We missed the first part on it (we were in the pantry having coffee, about 4 pm) but when I heard something I stuck my head out into the corridor and heard the last part - the British government would pay the ransom and that they were sending out help. I said, "Hey guys, we've been hijacked!!" No. We spent the rest of the afternoon looking over our gear to make sure there were no bombs, but mostly made a lot of bad jokes about no more "BOMB" voyage parties! It was scary because where can you go?
That evening, around 7-30 pm, a plane flew over and dropped three SAS guys to look for the bomb. Luckily it was a hoax but for the next few months they kept a bomb disposal guy on board just in case. My friend was talking to him one day after he noticed that he'd been on several trips in succession. "Like it on here?" "Nah, I'm the resident bomb disposal guy" Amazing!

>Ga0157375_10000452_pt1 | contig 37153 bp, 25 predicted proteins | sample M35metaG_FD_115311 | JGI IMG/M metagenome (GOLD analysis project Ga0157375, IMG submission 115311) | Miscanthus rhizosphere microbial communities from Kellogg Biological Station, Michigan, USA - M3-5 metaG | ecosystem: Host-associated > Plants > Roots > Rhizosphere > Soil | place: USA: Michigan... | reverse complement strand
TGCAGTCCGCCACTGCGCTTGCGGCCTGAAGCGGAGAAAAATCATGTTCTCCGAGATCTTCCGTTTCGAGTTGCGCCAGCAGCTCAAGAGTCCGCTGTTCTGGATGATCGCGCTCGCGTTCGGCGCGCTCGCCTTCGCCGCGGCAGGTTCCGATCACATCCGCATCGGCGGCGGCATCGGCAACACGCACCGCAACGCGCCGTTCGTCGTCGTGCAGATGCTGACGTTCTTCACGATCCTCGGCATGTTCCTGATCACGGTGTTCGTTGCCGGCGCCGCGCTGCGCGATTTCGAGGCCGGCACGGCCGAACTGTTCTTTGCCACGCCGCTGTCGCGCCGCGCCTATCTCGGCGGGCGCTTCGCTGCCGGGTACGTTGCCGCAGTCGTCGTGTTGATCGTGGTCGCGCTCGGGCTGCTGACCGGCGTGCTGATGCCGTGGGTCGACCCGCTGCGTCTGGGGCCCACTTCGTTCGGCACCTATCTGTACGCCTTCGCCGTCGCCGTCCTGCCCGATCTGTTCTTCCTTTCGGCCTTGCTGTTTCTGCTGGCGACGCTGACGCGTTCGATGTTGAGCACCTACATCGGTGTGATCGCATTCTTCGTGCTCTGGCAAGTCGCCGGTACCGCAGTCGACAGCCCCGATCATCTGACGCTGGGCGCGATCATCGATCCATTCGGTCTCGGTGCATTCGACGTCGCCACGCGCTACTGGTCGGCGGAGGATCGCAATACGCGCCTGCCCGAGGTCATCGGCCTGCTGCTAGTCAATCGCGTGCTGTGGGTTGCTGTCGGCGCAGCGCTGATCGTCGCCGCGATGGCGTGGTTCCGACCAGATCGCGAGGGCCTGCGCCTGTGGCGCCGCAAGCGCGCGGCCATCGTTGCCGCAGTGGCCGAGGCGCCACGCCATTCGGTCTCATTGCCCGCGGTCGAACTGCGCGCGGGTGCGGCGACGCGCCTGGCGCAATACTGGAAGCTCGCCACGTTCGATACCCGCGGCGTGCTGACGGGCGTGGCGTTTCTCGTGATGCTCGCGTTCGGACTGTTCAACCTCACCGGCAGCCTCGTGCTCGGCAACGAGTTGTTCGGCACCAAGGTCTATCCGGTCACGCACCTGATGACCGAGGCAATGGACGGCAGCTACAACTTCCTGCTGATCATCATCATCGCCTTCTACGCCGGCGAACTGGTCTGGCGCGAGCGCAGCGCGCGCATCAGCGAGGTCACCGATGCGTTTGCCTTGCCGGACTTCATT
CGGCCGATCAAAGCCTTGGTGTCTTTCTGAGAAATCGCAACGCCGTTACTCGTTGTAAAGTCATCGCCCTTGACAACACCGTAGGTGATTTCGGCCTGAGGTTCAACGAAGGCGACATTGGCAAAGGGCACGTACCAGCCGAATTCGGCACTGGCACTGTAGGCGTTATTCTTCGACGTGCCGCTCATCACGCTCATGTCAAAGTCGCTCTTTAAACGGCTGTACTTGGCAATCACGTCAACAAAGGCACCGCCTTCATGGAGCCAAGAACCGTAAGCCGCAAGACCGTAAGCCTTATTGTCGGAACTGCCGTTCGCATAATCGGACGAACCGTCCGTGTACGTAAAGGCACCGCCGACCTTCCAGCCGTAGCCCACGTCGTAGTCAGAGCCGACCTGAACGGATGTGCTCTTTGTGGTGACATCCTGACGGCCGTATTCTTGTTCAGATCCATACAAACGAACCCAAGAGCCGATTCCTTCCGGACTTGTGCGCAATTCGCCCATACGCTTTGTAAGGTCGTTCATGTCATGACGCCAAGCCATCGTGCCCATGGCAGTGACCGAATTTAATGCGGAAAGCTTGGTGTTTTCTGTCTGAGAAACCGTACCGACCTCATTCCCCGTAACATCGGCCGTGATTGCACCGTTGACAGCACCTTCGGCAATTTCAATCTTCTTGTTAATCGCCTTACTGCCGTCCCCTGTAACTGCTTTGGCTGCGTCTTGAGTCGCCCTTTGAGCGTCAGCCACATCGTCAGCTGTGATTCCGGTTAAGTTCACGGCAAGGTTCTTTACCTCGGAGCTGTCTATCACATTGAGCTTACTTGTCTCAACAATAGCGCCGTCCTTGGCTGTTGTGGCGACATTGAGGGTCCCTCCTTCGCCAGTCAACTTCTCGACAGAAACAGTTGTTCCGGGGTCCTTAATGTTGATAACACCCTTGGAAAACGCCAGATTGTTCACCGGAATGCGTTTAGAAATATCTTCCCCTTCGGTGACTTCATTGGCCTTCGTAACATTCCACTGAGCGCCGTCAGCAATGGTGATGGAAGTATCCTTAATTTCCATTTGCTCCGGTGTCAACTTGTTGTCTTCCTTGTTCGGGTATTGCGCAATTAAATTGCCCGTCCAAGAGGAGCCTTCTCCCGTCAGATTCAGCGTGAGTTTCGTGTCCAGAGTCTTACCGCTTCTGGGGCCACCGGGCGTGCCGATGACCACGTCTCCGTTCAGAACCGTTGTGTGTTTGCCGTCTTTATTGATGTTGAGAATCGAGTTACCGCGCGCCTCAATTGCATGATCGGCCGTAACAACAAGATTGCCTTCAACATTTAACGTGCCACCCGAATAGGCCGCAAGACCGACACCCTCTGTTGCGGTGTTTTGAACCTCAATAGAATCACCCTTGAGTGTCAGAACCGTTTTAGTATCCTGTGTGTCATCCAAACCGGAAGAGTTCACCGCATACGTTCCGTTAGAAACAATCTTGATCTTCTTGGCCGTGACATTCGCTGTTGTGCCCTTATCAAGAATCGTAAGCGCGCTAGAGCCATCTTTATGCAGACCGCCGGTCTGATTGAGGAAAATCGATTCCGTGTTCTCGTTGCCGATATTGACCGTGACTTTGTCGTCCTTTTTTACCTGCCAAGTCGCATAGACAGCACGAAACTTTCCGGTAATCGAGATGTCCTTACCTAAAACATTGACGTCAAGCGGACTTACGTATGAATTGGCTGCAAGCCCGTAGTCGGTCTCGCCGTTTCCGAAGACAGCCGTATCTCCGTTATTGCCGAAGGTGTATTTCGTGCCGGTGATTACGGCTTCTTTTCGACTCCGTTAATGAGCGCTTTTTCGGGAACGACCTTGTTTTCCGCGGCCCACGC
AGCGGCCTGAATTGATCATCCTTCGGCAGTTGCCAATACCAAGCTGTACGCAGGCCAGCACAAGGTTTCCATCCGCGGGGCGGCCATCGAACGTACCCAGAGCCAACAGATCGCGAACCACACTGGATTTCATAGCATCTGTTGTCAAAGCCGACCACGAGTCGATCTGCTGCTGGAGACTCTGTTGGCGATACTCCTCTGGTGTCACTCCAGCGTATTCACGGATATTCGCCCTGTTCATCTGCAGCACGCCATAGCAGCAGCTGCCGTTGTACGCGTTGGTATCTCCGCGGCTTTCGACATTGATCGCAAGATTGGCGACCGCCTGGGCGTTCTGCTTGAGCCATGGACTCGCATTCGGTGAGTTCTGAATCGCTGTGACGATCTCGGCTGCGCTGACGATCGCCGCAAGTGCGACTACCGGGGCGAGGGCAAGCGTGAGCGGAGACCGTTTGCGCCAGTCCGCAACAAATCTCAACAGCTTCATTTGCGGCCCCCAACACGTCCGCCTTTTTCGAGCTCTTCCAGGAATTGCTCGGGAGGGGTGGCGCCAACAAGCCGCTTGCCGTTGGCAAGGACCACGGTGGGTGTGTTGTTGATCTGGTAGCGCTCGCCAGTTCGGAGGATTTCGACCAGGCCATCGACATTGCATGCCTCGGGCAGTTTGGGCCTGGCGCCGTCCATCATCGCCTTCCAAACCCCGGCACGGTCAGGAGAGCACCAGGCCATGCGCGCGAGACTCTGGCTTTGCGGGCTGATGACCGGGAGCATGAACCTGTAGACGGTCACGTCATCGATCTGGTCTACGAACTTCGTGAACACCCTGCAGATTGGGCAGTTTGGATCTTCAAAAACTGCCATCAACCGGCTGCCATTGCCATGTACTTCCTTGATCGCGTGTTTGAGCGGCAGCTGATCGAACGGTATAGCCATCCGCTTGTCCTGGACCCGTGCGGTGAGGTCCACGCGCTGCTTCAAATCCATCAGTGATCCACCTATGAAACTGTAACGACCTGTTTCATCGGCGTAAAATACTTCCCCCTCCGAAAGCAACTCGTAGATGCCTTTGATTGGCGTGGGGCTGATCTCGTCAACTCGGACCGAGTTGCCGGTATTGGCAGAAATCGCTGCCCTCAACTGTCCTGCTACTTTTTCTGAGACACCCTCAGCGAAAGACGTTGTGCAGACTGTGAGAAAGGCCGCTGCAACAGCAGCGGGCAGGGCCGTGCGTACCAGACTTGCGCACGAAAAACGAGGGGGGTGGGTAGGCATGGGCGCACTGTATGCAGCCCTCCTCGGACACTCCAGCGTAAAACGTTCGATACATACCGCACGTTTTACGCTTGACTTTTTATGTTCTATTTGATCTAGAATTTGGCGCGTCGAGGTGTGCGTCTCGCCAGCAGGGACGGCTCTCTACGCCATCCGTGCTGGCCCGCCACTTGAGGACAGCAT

Anyhow, I hope that may be of service to you. My website is

http://petedennett.99k.org/

Just in case you are interested in my musical career.

(I was trying to figure out just when I started on board the ship when I looked up QE2 schedules and found your site. I noticed you had the events in reverse)

Thanks, Pete Dennett

Remember:Music Is Life
http://petedennett.99k.org/
http://www.treblechef.66ghz.com/
http://petedennett.99k.org/music_is_life.html
http://www.namethatname.info
  http://www.namethatband.info 
And For Fun:
http://www.auntbee.net78.net/

Followed up by

Quote from: Pete Dennett